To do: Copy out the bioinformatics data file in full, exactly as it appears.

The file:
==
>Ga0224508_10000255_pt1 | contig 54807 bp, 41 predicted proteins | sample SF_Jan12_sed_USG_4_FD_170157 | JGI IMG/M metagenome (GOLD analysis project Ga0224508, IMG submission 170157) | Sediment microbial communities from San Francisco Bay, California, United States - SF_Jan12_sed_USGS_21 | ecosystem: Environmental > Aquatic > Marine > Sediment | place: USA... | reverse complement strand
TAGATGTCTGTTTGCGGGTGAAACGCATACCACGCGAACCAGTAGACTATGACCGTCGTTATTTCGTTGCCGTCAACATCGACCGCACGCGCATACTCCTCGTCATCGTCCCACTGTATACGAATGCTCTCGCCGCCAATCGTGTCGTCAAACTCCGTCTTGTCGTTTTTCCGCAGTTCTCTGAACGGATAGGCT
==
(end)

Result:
>Ga0224508_10000255_pt1 | contig 54807 bp, 41 predicted proteins | sample SF_Jan12_sed_USG_4_FD_170157 | JGI IMG/M metagenome (GOLD analysis project Ga0224508, IMG submission 170157) | Sediment microbial communities from San Francisco Bay, California, United States - SF_Jan12_sed_USGS_21 | ecosystem: Environmental > Aquatic > Marine > Sediment | place: USA... | reverse complement strand
TAGATGTCTGTTTGCGGGTGAAACGCATACCACGCGAACCAGTAGACTATGACCGTCGTTATTTCGTTGCCGTCAACATCGACCGCACGCGCATACTCCTCGTCATCGTCCCACTGTATACGAATGCTCTCGCCGCCAATCGTGTCGTCAAACTCCGTCTTGTCGTTTTTCCGCAGTTCTCTGAACGGATAGGCT